Saturday, 19 February 2022

Saving Boris and the Tories


Lord Frost has said that devolution needs to be rolled back to “save Boris, the Conservative Party and the country”. Leaving aside the not insignificant question as to whether saving Boris and the Conservative Party are objectives which either Wales or Scotland are so keen to achieve that they’re willing to have powers taken away from them to bring it about (although their wishes don’t matter anyway – he seems to have absolutely no intention of asking them), there is surely room for at least a little bit of doubt as to whether such actions would achieve those objectives anyway. And as for ‘saving the country’, if by that he means preserving the union, then I can’t think of anything less likely to achieve that objective than arbitrarily and unilaterally taking powers away from the Scottish Parliament and the Senedd. And his suggestion of “re-establishing our sovereignty in Northern Ireland”, with its inevitable consequence of a land border between the Republic and the North, doesn’t immediately strike me as a recipe for peace and stability either.

It all says a lot about his mindset, though. He claims that having different policies in the four parts of the UK is a nonsense, yet this is a man who also believes that 28 European countries agreeing a common set of policies is also a nonsense. It’s hard to avoid the conclusion that this is English exceptionalism at its best (or worst, depending on perspective). Only England can make rules; others must merely obey. Still, I imagine that there are more than a few SNP politicians delighted that the extremists of the Tory Party are showing their colours so openly. It’s an ill wind, as the saying goes.


Jonathan said...

Lets examine why "SNP politicians" might be "delighted". This rests on 2 propositions. 1. That Westminster is doing something bad. I agree, it is and does. Proposition 2 is that the Scots will do something about it. I wonder. Believing that outraged people will act is a very attractive notion. But is it true? Consider. The Western World had a nervous breakdown in early 2020, after which things became "strange" and "exceptional" with few using the word "dangerous" or similar. I am not the only one to believe that, at this point, we lost something. The thing being the ability to act if we are outraged. Many many people, not me, threw away the ability to act. The US Democrats supported by Silicon Valley and MSM, knowing that they had two years to enact their agenda (US Midterms, see) went for it and many followed. We have now reached the point where Canadians, epitomes of civilised, now see scenes like this on Youtube. And defend what they see. Borthlas, you can't seriously think, do you that the Welsh (a) will feel outraged and (b) do something about it?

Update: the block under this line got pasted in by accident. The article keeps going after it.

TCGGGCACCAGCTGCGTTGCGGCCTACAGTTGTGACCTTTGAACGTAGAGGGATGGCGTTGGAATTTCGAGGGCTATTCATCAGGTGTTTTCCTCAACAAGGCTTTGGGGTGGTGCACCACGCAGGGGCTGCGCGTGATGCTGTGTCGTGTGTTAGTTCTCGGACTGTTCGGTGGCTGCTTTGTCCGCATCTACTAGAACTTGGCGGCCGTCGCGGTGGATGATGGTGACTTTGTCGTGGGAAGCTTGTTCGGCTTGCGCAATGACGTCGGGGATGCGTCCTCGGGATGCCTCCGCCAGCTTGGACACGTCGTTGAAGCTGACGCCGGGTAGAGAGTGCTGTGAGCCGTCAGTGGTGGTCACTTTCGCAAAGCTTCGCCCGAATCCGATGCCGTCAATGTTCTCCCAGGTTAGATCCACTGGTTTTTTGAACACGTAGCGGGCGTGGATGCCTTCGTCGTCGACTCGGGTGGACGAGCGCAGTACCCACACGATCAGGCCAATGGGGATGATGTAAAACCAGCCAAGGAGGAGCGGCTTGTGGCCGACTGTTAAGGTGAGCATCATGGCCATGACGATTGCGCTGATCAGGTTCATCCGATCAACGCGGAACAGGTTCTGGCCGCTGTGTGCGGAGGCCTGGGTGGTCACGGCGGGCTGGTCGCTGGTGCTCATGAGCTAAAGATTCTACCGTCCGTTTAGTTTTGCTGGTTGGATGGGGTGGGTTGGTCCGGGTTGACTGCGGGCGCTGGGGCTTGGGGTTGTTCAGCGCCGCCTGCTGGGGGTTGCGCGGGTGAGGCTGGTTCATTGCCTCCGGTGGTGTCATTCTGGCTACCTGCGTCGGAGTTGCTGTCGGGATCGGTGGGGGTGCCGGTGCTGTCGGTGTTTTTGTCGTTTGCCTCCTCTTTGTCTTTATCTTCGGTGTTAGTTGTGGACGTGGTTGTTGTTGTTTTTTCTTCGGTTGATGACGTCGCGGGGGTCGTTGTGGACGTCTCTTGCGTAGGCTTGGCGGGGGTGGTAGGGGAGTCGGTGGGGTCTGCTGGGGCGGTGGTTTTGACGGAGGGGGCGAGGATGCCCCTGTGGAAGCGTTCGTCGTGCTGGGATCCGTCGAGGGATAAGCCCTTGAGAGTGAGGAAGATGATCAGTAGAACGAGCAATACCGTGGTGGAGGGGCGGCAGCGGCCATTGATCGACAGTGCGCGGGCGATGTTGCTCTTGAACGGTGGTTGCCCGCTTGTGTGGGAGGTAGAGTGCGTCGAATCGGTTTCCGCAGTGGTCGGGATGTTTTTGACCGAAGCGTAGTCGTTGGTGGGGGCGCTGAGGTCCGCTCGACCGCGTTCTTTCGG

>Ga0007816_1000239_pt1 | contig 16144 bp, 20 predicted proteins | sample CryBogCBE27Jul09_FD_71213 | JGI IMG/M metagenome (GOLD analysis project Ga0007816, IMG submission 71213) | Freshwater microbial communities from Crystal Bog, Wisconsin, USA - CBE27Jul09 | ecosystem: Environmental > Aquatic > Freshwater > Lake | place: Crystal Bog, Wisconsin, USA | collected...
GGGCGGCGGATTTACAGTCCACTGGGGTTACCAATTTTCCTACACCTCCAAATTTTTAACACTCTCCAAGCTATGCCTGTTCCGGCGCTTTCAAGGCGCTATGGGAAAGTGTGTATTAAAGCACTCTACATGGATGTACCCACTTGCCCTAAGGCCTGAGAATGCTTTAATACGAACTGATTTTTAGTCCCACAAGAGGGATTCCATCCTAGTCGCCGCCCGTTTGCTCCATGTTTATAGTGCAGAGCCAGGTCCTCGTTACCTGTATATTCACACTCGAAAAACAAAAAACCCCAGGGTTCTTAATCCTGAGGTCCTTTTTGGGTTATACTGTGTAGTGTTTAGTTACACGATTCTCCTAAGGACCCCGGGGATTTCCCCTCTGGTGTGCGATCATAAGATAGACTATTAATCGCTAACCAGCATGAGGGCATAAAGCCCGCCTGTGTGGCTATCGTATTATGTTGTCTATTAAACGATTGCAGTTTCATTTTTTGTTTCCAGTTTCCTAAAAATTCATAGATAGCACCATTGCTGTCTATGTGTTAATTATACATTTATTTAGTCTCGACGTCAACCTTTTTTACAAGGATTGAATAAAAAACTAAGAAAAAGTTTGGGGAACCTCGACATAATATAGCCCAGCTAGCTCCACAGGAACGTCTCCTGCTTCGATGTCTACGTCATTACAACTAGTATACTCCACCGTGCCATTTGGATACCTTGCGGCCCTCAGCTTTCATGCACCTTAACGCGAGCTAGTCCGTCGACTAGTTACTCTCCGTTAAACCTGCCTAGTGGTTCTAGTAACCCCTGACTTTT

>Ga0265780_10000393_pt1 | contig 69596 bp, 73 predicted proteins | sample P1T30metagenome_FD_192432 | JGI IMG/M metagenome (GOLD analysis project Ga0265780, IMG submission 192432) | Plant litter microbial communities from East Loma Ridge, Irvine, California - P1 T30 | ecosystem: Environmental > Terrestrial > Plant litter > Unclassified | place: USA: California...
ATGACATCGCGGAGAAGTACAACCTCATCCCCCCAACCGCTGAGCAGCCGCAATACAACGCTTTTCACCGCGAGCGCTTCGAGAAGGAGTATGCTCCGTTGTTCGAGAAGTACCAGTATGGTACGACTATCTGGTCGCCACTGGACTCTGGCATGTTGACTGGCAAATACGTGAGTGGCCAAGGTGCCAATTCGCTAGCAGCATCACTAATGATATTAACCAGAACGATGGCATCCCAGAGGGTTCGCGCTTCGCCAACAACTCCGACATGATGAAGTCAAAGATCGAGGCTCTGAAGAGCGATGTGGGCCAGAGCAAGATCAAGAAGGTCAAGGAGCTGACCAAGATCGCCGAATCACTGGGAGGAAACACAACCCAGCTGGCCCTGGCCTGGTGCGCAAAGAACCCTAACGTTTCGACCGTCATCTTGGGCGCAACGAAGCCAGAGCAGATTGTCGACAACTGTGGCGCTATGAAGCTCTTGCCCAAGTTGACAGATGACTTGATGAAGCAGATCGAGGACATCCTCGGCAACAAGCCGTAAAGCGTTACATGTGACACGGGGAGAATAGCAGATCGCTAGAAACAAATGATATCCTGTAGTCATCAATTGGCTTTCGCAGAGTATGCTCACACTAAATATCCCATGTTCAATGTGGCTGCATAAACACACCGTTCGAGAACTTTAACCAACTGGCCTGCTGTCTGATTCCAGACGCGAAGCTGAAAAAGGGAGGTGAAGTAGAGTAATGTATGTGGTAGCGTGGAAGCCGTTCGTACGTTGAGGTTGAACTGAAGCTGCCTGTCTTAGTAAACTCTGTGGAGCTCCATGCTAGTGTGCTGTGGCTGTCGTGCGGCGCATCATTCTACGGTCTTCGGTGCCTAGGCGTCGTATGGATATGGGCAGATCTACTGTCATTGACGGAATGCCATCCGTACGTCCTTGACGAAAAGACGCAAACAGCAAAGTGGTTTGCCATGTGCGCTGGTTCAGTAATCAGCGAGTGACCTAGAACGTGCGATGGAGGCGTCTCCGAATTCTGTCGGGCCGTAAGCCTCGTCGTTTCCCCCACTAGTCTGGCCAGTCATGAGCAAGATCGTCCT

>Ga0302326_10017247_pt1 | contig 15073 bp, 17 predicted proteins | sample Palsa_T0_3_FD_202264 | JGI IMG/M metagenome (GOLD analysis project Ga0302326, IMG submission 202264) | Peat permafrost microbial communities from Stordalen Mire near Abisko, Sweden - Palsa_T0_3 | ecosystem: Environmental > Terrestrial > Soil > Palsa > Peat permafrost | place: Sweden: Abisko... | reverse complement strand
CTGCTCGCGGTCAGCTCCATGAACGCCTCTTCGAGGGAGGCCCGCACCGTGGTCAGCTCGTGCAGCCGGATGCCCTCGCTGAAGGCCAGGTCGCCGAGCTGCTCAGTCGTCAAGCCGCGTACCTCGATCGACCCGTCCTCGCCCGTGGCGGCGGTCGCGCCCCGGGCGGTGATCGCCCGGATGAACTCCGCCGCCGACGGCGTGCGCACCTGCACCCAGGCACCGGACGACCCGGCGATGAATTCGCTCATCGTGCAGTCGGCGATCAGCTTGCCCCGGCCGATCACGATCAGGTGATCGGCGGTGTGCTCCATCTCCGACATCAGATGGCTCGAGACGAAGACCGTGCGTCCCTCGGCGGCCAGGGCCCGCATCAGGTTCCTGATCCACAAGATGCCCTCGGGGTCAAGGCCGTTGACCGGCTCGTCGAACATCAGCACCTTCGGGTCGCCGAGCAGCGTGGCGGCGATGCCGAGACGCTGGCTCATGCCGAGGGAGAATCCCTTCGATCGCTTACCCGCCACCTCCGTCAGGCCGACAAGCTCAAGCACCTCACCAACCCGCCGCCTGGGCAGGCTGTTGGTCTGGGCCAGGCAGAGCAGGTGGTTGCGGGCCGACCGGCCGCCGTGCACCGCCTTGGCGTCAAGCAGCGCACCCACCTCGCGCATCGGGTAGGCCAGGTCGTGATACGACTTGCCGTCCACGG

John Dixon said...

I share your doubts about whether the Scots - never mind the Welsh - would actually do something about it if the government attempted to enact Frost's proposals, but we are, of course, dealing with hypotheticals here. Given that we know from the polls that the Scots overwhelmingly support devolution and that they are roughly evenly divided over the independence question, and whilst accepting that it might well be a huge mistake to underestimate the stupidity of people like Johnson and Frost, my own working assumption is that this is mostly just union-jackery bluster and will not be followed through by action on the sort of scale suggested by Frost. For sure, there might be a few attempts to claw back some powers for London - some of them, no doubt, ending up in the Supreme Court - but reversing devolution on the scale he seems to be calling for looks extremely unlikely to me. Bearing in mind that it only needs 1 in 20 Scots to make the switch from 'no' to 'yes' to turn 'evenly divided' into a significant lead, my starting point was simply that politicians supporting a 'yes' will be delighted by Frost's words, which seem almost calculated to encourage waverers to support independence.

What happens if I'm wrong, and they really are that stupid? No-one knows, but the probability is that that significant 'yes' lead turns into an overwhelming one. Assuming that London continues to refuse a second referendum and changes the law to remove the current ambiguity about the Scottish government's right to hold a consultative referendum (both of which seem probable - the likelier it is that they will lose the referendum, the greater the incentive not to hold one), at what point does that give the Scottish government the mandate it needs to act unilaterally? The answer, I suspect, is the one you have pointed out to me several times over recent years - when they can do so with a degree of confidence that they will get international recognition.

As for Wales - well, I fear that our role will be to follow not lead, but the prospect of being a mere appendage of England in the new Englandandwales might convert more than a few to the idea of independence here too.